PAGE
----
Your JavaScript is turned off or you have an old version of Adobe's Flash Player. Get the latest Flash player.
Aung San Suu Kyi: Myanmar Opposition to Keep Pushing for Constitutional Changei
X
November 24, 2014 10:09 PM
Myanmar opposition leader Aung San Suu Kyi says she and her supporters will continue pushing to amend a constitutional clause that bars her from running for president next year. VOA's Than Lwin Htun reports from the capital Naypyitaw in this report narrated by Colin Lovett.
Video

Video Aung San Suu Kyi: Myanmar Opposition to Keep Pushing for Constitutional Change

Myanmar opposition leader Aung San Suu Kyi says she and her supporters will continue pushing to amend a constitutional clause that bars her from running for president next year. VOA's Than Lwin Htun reports from the capital Naypyitaw in this report narrated by Colin Lovett.
Video

Video Mali Attempts to Shut Down Ebola Transmission Chain

Senegal and Nigeria were able to stop small Ebola outbreaks by closely monitoring those who had contact with the sick person and quickly isolating anyone with symptoms. Mali is now scrambling to do the same. VOA’s Anne Look reports from Mali on what the country is doing to shut down the chain of transmission.
Video

Video Ukraine Marks Anniversary of Deadly 1930s Famine

During a commemoration for millions who died of starvation in Ukraine in the early 1930s, President Petro Poroshenko lashed out at Soviet-era totalitarianism for causing the deaths and accused today’s Russian-backed rebels in the east of using similar tactics. VOA’s Daniel Shearf reports from Kyiv.
Video

Video Hong Kong Protests at a Crossroads

New public opinion polls in Hong Kong indicate declining support for pro-democracy demonstrations after weeks of street protests. VOA’s Bill Ide in Guangzhou and Pros Laput in Hong Kong spoke with protesters and observers about whether demonstrators have been too aggressive in pushing for change.
Video

Video US Immigration Relief Imminent for Mixed-Status Families

Tens of thousands of undocumented immigrants in the Washington, D.C., area may benefit from a controversial presidential order announced this week. It's not a path to citizenship, as some activists hoped. But it will allow more immigrants who arrived as children or who have citizen children, to avoid deportation and work legally. VOA's Victoria Macchi talks with one young man who benefited from an earlier presidential order, and whose parents may now benefit after years of living in fear.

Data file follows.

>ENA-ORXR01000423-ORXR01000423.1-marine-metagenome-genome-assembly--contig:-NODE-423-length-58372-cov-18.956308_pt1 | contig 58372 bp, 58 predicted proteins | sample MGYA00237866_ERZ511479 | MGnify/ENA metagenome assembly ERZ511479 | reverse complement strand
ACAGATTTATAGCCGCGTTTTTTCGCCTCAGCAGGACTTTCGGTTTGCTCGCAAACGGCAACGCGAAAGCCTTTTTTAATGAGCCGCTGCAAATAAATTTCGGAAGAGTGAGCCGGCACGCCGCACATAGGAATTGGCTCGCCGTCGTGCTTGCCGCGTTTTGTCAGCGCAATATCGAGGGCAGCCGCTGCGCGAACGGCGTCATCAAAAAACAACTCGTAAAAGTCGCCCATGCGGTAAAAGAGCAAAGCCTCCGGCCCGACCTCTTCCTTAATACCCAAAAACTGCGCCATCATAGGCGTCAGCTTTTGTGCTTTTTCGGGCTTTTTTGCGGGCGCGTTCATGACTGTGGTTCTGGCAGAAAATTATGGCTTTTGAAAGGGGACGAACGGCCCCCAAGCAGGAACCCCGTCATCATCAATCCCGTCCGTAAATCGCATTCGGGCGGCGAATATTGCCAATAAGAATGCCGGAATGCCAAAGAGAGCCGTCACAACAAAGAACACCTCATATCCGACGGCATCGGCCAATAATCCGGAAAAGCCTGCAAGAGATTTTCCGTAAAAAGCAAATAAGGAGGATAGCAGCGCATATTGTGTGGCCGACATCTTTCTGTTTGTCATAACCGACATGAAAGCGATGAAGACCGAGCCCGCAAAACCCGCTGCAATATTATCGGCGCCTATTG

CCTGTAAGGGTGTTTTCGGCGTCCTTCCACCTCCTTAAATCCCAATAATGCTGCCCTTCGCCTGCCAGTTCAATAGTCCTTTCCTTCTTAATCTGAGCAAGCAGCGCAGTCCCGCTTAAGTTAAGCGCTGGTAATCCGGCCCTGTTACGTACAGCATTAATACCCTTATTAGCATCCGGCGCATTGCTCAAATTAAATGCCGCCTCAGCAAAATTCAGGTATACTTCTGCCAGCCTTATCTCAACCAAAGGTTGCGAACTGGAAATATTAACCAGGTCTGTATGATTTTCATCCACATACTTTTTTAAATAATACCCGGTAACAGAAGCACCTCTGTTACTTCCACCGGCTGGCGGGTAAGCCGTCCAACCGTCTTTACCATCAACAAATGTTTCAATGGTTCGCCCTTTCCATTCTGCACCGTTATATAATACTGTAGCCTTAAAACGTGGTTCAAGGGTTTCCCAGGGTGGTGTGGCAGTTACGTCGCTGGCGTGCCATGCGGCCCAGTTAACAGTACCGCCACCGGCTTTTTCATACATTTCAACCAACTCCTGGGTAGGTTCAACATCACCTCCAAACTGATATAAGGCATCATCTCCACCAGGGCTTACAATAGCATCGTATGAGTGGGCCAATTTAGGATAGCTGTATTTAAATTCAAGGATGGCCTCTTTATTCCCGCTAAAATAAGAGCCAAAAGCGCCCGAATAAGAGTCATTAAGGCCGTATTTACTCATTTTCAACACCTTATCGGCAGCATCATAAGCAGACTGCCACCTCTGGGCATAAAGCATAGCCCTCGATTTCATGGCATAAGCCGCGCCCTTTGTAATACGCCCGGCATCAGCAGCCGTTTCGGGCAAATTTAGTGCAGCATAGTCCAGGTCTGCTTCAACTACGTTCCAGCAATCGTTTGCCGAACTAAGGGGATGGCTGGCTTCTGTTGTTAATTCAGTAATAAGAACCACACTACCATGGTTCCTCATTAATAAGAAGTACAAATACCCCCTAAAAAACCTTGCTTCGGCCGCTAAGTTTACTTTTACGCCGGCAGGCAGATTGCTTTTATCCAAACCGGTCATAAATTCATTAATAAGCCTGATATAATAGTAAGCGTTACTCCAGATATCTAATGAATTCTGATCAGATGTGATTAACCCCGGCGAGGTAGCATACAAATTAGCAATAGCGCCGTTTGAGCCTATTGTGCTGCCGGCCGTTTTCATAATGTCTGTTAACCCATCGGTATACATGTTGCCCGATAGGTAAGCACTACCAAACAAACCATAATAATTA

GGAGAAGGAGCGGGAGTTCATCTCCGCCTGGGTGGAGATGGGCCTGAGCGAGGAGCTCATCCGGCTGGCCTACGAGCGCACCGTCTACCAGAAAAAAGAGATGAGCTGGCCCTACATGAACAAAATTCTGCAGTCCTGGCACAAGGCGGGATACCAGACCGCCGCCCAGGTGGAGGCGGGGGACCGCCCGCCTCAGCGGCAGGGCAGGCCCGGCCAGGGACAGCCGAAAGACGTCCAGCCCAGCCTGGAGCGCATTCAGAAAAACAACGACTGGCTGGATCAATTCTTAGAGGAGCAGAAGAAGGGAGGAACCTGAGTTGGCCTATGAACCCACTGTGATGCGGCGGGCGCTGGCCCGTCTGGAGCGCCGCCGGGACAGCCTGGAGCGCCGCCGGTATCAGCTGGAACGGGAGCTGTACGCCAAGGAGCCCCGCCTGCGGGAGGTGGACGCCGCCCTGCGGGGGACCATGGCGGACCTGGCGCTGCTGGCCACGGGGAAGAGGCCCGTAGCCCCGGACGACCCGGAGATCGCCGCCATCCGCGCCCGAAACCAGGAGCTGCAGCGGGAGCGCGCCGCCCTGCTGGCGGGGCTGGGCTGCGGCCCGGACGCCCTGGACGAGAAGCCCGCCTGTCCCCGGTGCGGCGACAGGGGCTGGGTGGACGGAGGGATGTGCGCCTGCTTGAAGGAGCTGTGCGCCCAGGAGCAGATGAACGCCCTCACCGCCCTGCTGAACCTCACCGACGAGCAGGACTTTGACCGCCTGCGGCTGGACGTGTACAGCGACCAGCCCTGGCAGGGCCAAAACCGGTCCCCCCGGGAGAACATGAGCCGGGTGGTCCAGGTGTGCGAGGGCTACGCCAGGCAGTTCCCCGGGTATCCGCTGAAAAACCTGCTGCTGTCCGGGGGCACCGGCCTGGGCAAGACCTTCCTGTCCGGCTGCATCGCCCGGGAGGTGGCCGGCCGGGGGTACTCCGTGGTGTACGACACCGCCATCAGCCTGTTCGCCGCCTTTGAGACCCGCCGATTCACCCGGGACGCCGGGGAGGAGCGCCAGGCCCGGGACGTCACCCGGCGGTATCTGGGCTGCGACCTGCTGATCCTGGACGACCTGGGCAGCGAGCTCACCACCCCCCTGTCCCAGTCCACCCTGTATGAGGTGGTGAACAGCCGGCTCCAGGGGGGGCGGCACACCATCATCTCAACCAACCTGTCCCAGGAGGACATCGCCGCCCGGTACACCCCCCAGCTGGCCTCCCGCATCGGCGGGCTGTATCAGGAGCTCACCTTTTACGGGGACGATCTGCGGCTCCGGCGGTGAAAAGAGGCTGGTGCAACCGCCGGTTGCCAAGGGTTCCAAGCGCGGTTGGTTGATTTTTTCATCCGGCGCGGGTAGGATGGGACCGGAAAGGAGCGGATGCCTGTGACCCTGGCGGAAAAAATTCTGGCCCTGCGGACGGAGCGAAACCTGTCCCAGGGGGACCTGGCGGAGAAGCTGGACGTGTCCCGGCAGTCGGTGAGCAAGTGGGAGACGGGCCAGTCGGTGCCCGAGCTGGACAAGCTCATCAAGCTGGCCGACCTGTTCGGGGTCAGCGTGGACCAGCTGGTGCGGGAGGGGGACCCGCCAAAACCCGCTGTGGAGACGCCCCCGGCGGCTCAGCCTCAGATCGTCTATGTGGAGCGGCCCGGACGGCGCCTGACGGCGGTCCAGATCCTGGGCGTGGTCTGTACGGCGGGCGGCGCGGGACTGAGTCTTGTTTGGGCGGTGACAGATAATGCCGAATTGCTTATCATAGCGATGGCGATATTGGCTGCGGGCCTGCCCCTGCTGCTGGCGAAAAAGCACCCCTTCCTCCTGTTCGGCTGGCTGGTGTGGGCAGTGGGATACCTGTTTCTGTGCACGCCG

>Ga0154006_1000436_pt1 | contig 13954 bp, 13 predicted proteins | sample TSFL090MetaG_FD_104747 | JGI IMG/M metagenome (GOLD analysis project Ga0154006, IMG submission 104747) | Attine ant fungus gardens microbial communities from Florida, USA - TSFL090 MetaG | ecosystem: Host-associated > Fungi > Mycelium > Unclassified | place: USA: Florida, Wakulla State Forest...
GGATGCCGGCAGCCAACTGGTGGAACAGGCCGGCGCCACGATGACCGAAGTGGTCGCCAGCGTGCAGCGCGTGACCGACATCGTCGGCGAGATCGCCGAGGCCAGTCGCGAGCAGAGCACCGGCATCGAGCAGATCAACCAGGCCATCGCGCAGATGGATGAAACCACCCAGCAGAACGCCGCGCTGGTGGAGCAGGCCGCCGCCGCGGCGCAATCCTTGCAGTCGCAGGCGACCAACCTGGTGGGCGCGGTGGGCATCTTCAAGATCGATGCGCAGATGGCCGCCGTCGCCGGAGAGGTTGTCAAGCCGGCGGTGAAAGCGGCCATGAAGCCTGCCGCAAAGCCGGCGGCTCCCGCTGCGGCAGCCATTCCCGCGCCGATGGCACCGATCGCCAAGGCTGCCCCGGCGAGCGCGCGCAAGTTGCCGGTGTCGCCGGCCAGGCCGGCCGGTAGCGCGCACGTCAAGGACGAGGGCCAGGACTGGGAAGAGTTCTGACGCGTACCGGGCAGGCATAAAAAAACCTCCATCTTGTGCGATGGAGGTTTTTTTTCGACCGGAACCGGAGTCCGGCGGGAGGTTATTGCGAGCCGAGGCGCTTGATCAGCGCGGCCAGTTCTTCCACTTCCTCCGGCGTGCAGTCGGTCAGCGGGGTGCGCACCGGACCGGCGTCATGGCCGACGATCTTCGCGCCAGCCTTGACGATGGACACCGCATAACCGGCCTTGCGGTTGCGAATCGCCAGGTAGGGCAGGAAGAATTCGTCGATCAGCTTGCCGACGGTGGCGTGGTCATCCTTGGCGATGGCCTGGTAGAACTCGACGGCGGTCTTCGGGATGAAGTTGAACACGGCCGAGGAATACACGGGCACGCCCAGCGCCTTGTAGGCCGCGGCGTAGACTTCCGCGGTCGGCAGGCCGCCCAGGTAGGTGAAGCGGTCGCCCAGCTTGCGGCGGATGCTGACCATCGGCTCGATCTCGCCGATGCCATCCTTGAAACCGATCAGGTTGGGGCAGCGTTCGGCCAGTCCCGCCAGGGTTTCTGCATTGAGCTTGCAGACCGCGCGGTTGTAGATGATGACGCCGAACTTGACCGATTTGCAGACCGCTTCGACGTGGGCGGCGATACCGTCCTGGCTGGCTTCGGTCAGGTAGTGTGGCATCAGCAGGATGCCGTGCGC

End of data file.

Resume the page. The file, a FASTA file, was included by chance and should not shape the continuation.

Video

Video New Skateboard Defies Gravity

A futuristic dream only a couple of decades ago, the hoverboard – a skateboard that floats above the ground - has finally been made possible. While still not ready for mass production, it promises to become a cool mode of transport... at least over some surfaces. VOA’s George Putic reports.
Video

Video Falling Gas Prices Impact US Oil Extraction

With the price of oil now less than $80 a barrel, motorists throughout the United States are benefiting from gas prices below $3 a gallon. But as VOA’s Kane Farabaugh reports, the decreasing price of petroleum has a downside for the hydraulic fracturing industry in the United States.
Video

Video Tensions Build on Korean Peninsula Amid Military Drills

It has been another tense week on the Korean peninsula as Pyongyang threatened to again test nuclear weapons while the U.S. and South Korean forces held joint military exercises in a show of force. VOA’s Brian Padden reports from the Kunsan Air Base in South Korea.
Video

Video Mama Sarah Obama Honored at UN Women’s Entrepreneurship Day

President Barack Obama's step-grandmother is in the United States to raise money to build a $12 million school and hospital center in Kogelo, Kenya, the birthplace of the president's father, Barack Obama, Sr. She was honored for her decades of work to aid poor Kenyans at a Women's Entrepreneurship Day at the United Nations.
Video

Video Ebola Economic Toll Stirs W. Africa Food Security Concerns

The World Bank said Wednesday that it expects the economic impact of the Ebola outbreak on the sub-Saharan economy to cost somewhere betweenf $3 billion to $4 billion - well below a previously-outlined worst-case scenario of $32 billion. Some economists, however, paint a gloomier picture - warning that the disruption to regional markets and trading is considerable. Henry Ridgwell reports from London.
Video

Video Chaos, Abuse Defy Solution in Libya

The political and security crisis in Libya is deepening, with competing governments and, according to Amnesty International, widespread human rights violations committed with impunity. VOA’s Al Pessin reports from London.
Video

Video US Hosts Record 866,000 Foreign Students

Close to 900,000 international students are studying at American universities and colleges, more than ever before. About half of them come from Asia, mostly China. The United States hosts more foreign students than any other country in the world, and its foreign student population is steadily growing. Zlatica Hoke reports.

All About America

AppleAndroid